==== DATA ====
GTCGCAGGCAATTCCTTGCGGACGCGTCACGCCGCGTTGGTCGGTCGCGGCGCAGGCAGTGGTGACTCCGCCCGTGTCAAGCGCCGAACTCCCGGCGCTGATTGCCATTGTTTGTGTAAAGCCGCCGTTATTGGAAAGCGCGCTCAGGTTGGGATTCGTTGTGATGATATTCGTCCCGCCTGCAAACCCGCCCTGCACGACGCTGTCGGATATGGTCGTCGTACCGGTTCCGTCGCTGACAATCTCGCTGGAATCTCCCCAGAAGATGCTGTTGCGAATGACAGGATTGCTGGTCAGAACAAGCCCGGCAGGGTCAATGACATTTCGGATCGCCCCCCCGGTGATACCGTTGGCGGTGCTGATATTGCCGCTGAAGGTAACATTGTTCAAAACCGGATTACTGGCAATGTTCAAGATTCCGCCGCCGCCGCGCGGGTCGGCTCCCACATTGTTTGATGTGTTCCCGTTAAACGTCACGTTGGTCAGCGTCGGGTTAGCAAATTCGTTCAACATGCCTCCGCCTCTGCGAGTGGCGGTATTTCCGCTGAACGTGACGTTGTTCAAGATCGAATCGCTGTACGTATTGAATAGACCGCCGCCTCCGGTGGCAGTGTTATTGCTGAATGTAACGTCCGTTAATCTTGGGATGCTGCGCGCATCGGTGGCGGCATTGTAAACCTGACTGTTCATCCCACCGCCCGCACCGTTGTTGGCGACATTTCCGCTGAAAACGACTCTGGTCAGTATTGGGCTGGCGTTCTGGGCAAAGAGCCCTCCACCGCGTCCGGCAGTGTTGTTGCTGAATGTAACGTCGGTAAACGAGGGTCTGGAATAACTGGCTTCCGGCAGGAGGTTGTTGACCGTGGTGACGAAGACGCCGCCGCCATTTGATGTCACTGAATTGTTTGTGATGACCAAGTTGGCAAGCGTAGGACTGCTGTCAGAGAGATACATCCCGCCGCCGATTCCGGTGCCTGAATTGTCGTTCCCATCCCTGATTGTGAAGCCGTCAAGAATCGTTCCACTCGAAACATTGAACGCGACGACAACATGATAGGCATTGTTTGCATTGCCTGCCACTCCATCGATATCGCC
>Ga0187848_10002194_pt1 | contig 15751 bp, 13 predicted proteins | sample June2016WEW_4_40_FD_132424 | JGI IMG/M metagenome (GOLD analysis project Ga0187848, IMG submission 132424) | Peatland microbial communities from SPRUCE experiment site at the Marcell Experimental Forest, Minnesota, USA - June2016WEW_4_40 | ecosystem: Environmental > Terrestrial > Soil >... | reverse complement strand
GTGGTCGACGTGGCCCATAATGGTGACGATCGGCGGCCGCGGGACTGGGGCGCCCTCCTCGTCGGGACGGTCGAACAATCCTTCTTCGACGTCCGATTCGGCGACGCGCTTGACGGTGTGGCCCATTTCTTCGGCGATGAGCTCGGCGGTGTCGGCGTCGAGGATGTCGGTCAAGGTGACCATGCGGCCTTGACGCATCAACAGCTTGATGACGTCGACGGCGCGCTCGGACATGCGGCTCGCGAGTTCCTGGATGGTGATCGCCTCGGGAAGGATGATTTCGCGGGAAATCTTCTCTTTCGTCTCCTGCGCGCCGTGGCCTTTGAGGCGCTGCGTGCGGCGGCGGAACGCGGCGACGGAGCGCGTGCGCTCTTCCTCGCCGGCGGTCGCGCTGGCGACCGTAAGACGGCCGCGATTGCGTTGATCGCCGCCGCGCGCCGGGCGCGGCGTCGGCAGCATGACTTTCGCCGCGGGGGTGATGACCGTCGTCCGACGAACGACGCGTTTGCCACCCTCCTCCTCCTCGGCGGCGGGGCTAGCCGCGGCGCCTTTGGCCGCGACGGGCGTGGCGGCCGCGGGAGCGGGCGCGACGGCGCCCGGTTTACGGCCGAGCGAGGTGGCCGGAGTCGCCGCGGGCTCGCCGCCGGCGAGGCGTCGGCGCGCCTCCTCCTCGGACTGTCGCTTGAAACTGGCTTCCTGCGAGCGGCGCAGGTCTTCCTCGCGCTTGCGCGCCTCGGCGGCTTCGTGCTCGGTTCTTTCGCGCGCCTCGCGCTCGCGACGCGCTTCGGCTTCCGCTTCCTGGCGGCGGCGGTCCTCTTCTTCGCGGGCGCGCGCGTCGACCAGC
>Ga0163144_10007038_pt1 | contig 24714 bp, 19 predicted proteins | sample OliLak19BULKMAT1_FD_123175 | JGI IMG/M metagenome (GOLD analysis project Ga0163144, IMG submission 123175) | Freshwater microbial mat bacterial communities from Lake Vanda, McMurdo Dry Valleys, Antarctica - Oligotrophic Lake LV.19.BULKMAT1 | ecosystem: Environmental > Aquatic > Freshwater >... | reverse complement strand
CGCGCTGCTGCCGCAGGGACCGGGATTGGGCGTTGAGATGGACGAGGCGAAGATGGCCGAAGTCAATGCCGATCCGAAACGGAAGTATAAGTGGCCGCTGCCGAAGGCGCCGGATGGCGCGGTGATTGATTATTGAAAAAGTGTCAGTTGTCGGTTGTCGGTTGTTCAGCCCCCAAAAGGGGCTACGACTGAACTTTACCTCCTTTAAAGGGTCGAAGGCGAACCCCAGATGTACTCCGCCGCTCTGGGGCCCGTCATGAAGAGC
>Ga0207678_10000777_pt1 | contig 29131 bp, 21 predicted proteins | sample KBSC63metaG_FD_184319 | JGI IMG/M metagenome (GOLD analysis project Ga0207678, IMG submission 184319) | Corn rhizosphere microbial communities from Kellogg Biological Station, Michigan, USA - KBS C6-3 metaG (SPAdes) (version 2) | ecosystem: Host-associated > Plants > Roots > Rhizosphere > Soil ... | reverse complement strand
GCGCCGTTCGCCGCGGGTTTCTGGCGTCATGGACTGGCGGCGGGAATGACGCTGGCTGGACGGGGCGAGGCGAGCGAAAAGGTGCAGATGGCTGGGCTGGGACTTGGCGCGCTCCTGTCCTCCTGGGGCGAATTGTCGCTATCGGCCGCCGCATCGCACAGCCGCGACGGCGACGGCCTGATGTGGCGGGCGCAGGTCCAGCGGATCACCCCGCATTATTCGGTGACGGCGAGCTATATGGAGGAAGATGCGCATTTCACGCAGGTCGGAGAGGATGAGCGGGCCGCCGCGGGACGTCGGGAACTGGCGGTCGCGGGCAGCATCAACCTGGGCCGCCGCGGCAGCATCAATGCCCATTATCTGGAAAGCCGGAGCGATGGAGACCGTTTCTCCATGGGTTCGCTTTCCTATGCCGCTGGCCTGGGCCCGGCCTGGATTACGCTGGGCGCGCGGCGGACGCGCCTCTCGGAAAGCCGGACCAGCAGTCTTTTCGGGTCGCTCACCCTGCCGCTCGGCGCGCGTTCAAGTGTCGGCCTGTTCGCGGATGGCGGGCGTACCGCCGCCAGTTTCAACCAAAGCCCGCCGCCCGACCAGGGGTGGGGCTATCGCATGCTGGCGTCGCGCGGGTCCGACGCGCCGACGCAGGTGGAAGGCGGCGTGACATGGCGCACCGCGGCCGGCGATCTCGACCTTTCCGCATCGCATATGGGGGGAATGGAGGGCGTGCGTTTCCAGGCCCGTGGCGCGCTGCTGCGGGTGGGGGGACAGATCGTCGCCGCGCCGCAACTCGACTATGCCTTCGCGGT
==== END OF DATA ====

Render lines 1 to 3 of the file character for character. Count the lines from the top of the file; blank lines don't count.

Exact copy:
GTCGCAGGCAATTCCTTGCGGACGCGTCACGCCGCGTTGGTCGGTCGCGGCGCAGGCAGTGGTGACTCCGCCCGTGTCAAGCGCCGAACTCCCGGCGCTGATTGCCATTGTTTGTGTAAAGCCGCCGTTATTGGAAAGCGCGCTCAGGTTGGGATTCGTTGTGATGATATTCGTCCCGCCTGCAAACCCGCCCTGCACGACGCTGTCGGATATGGTCGTCGTACCGGTTCCGTCGCTGACAATCTCGCTGGAATCTCCCCAGAAGATGCTGTTGCGAATGACAGGATTGCTGGTCAGAACAAGCCCGGCAGGGTCAATGACATTTCGGATCGCCCCCCCGGTGATACCGTTGGCGGTGCTGATATTGCCGCTGAAGGTAACATTGTTCAAAACCGGATTACTGGCAATGTTCAAGATTCCGCCGCCGCCGCGCGGGTCGGCTCCCACATTGTTTGATGTGTTCCCGTTAAACGTCACGTTGGTCAGCGTCGGGTTAGCAAATTCGTTCAACATGCCTCCGCCTCTGCGAGTGGCGGTATTTCCGCTGAACGTGACGTTGTTCAAGATCGAATCGCTGTACGTATTGAATAGACCGCCGCCTCCGGTGGCAGTGTTATTGCTGAATGTAACGTCCGTTAATCTTGGGATGCTGCGCGCATCGGTGGCGGCATTGTAAACCTGACTGTTCATCCCACCGCCCGCACCGTTGTTGGCGACATTTCCGCTGAAAACGACTCTGGTCAGTATTGGGCTGGCGTTCTGGGCAAAGAGCCCTCCACCGCGTCCGGCAGTGTTGTTGCTGAATGTAACGTCGGTAAACGAGGGTCTGGAATAACTGGCTTCCGGCAGGAGGTTGTTGACCGTGGTGACGAAGACGCCGCCGCCATTTGATGTCACTGAATTGTTTGTGATGACCAAGTTGGCAAGCGTAGGACTGCTGTCAGAGAGATACATCCCGCCGCCGATTCCGGTGCCTGAATTGTCGTTCCCATCCCTGATTGTGAAGCCGTCAAGAATCGTTCCACTCGAAACATTGAACGCGACGACAACATGATAGGCATTGTTTGCATTGCCTGCCACTCCATCGATATCGCC
>Ga0187848_10002194_pt1 | contig 15751 bp, 13 predicted proteins | sample June2016WEW_4_40_FD_132424 | JGI IMG/M metagenome (GOLD analysis project Ga0187848, IMG submission 132424) | Peatland microbial communities from SPRUCE experiment site at the Marcell Experimental Forest, Minnesota, USA - June2016WEW_4_40 | ecosystem: Environmental > Terrestrial > Soil >... | reverse complement strand
GTGGTCGACGTGGCCCATAATGGTGACGATCGGCGGCCGCGGGACTGGGGCGCCCTCCTCGTCGGGACGGTCGAACAATCCTTCTTCGACGTCCGATTCGGCGACGCGCTTGACGGTGTGGCCCATTTCTTCGGCGATGAGCTCGGCGGTGTCGGCGTCGAGGATGTCGGTCAAGGTGACCATGCGGCCTTGACGCATCAACAGCTTGATGACGTCGACGGCGCGCTCGGACATGCGGCTCGCGAGTTCCTGGATGGTGATCGCCTCGGGAAGGATGATTTCGCGGGAAATCTTCTCTTTCGTCTCCTGCGCGCCGTGGCCTTTGAGGCGCTGCGTGCGGCGGCGGAACGCGGCGACGGAGCGCGTGCGCTCTTCCTCGCCGGCGGTCGCGCTGGCGACCGTAAGACGGCCGCGATTGCGTTGATCGCCGCCGCGCGCCGGGCGCGGCGTCGGCAGCATGACTTTCGCCGCGGGGGTGATGACCGTCGTCCGACGAACGACGCGTTTGCCACCCTCCTCCTCCTCGGCGGCGGGGCTAGCCGCGGCGCCTTTGGCCGCGACGGGCGTGGCGGCCGCGGGAGCGGGCGCGACGGCGCCCGGTTTACGGCCGAGCGAGGTGGCCGGAGTCGCCGCGGGCTCGCCGCCGGCGAGGCGTCGGCGCGCCTCCTCCTCGGACTGTCGCTTGAAACTGGCTTCCTGCGAGCGGCGCAGGTCTTCCTCGCGCTTGCGCGCCTCGGCGGCTTCGTGCTCGGTTCTTTCGCGCGCCTCGCGCTCGCGACGCGCTTCGGCTTCCGCTTCCTGGCGGCGGCGGTCCTCTTCTTCGCGGGCGCGCGCGTCGACCAGC